I picked this profession way before coming out of the closet. I thought I was going to be an architect once, I had all four years of drafting in high school. (Years later would discover my work is the basis of freemasonry). This subject probably sounds much boring to many gays here on RJ. As I have stated before, the S.T.E.M fields are still a bit too homophobic and any young, openly gay today contemplating this field should think twice, your lifestyle or your career. It certainly can be rewarding but troublesome if you are not prepared for your lifestyle backlash that comes with it, I wish it were different because Science is the shit icon_idea.gif



    Well, this is definitely one huge difference between Boeing planes and Airbus planes


    Knowing the metric system myself, I can tell you that tolerances during manufacturing and assembly are much tighter. A much tighter tolerance translates into a higher quality manufactured product.

    Because the metric system produces higher quality products, it is more expensive to use in manufacturing which might explain why, 1)European manufacturing is better and more expensive than American 2) US corporate American manufacturing are profit driven only and therefore, using the English unit measurement, relies less on quality, less on price and more on simplicity and the ability to cut corners when necessary 3) The decline and movement of US manufacturing jobs-base to Europe and Mexico as America once relied upon it but can no longer compete with the ISO tighter tolerances and its expense.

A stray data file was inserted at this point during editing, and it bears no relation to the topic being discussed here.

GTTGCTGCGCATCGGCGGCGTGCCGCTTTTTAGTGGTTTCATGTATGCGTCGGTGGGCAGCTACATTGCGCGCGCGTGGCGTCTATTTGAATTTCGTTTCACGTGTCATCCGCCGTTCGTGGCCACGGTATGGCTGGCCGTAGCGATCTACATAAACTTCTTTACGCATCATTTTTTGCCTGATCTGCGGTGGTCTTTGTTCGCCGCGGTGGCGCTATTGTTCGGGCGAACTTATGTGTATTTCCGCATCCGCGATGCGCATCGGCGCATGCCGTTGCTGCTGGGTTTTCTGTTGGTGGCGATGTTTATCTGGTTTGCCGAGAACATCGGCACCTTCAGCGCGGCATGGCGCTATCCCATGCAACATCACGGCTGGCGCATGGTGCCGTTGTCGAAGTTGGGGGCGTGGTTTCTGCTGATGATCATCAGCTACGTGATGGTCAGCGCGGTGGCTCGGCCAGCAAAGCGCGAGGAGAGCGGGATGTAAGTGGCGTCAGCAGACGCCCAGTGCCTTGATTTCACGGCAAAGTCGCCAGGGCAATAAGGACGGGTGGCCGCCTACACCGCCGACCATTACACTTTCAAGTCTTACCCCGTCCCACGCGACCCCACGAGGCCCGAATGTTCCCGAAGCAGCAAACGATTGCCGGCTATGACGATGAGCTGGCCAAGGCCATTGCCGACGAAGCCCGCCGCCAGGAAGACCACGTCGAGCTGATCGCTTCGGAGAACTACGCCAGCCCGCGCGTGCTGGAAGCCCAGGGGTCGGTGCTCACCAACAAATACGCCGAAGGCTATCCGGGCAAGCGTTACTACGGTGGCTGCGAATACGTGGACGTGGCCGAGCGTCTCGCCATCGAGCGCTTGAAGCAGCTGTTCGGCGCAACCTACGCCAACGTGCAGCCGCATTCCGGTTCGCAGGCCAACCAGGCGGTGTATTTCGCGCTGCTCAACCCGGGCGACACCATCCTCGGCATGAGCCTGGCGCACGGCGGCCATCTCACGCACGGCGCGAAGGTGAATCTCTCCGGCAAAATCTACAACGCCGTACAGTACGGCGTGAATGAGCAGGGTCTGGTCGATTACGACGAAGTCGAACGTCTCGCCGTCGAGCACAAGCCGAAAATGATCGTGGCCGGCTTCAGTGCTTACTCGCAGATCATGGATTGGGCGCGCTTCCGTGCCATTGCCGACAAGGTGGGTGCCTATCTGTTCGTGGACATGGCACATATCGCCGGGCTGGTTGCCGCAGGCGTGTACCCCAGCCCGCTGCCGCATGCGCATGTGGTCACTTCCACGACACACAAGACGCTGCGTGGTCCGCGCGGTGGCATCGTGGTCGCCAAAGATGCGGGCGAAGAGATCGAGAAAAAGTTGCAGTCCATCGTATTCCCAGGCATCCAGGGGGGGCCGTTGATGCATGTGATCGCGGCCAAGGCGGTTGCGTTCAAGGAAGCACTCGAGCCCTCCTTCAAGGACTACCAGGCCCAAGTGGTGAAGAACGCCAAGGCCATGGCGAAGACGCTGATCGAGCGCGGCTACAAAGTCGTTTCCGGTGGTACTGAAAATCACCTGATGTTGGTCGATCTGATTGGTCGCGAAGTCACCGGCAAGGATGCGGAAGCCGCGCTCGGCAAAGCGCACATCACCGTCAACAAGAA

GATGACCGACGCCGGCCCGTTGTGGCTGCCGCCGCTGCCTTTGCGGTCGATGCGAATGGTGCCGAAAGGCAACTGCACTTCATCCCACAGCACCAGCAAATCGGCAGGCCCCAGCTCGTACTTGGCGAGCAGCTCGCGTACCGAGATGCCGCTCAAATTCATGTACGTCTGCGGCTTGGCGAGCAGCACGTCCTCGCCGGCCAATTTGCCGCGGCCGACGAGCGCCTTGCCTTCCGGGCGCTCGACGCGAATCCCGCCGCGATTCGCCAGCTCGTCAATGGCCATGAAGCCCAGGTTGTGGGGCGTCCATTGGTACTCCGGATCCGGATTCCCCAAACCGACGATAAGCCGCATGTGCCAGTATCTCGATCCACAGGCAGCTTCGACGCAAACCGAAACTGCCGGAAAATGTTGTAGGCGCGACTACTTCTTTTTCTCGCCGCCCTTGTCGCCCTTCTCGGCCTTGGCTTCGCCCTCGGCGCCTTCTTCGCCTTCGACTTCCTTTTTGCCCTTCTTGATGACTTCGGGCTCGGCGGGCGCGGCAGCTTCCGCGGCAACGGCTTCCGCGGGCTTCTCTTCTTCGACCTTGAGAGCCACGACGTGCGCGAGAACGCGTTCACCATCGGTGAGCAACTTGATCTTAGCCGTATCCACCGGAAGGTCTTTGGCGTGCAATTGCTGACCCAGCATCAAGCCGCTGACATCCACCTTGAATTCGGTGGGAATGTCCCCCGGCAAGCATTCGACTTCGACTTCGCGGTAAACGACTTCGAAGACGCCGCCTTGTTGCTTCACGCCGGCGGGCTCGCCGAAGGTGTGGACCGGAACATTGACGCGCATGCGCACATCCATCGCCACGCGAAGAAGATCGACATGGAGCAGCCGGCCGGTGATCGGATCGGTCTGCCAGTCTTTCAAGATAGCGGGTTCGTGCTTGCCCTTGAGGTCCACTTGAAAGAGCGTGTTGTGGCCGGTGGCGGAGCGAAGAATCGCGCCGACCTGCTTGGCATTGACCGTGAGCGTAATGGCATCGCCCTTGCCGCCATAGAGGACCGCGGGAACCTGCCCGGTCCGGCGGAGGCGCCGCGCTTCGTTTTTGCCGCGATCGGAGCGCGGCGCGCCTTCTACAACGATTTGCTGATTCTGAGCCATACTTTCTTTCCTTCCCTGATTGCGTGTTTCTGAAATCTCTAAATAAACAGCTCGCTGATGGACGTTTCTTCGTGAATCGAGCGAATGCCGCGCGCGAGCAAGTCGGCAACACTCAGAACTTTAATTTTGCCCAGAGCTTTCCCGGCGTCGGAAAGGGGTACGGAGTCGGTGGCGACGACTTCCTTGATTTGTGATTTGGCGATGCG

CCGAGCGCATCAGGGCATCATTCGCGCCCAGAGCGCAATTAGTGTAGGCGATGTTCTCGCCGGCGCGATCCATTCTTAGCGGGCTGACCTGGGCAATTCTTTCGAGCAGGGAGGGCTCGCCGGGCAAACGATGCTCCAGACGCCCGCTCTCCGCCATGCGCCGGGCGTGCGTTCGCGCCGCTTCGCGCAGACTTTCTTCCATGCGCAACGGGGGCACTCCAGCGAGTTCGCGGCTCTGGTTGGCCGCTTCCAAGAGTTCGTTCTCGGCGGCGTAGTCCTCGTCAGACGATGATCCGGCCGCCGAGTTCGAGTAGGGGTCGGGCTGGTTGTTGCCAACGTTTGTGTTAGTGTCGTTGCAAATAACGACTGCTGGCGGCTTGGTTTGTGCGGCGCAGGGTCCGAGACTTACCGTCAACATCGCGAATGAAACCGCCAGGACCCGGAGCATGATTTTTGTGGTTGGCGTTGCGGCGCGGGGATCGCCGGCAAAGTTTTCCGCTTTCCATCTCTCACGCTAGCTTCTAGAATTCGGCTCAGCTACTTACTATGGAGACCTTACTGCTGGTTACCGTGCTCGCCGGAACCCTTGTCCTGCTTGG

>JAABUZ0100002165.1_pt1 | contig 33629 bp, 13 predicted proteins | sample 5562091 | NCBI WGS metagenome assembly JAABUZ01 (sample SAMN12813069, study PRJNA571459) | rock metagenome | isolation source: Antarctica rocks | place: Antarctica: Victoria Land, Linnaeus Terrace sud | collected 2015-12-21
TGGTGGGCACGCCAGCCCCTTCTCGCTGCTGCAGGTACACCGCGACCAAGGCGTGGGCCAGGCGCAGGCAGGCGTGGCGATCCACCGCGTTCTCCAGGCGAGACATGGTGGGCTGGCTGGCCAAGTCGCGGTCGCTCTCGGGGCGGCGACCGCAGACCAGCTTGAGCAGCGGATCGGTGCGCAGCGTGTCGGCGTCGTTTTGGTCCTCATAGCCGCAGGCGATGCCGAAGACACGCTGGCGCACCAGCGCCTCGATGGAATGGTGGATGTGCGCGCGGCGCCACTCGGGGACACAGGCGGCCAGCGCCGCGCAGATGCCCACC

As this is part of my work, the metric system applied tolerance is a bit different. Still used MIL-Standard is in a class by itself

    English Engineering tolerance
    https://en.wikipedia.org/wiki/Engineering_tolerance

    Metric Tolerance Definitions
    http://www.engineeringessentials.com/ege/tol/tol_page6.htm

    United States Military Standard
    https://en.wikipedia.org/wiki/United_States_Military_Standard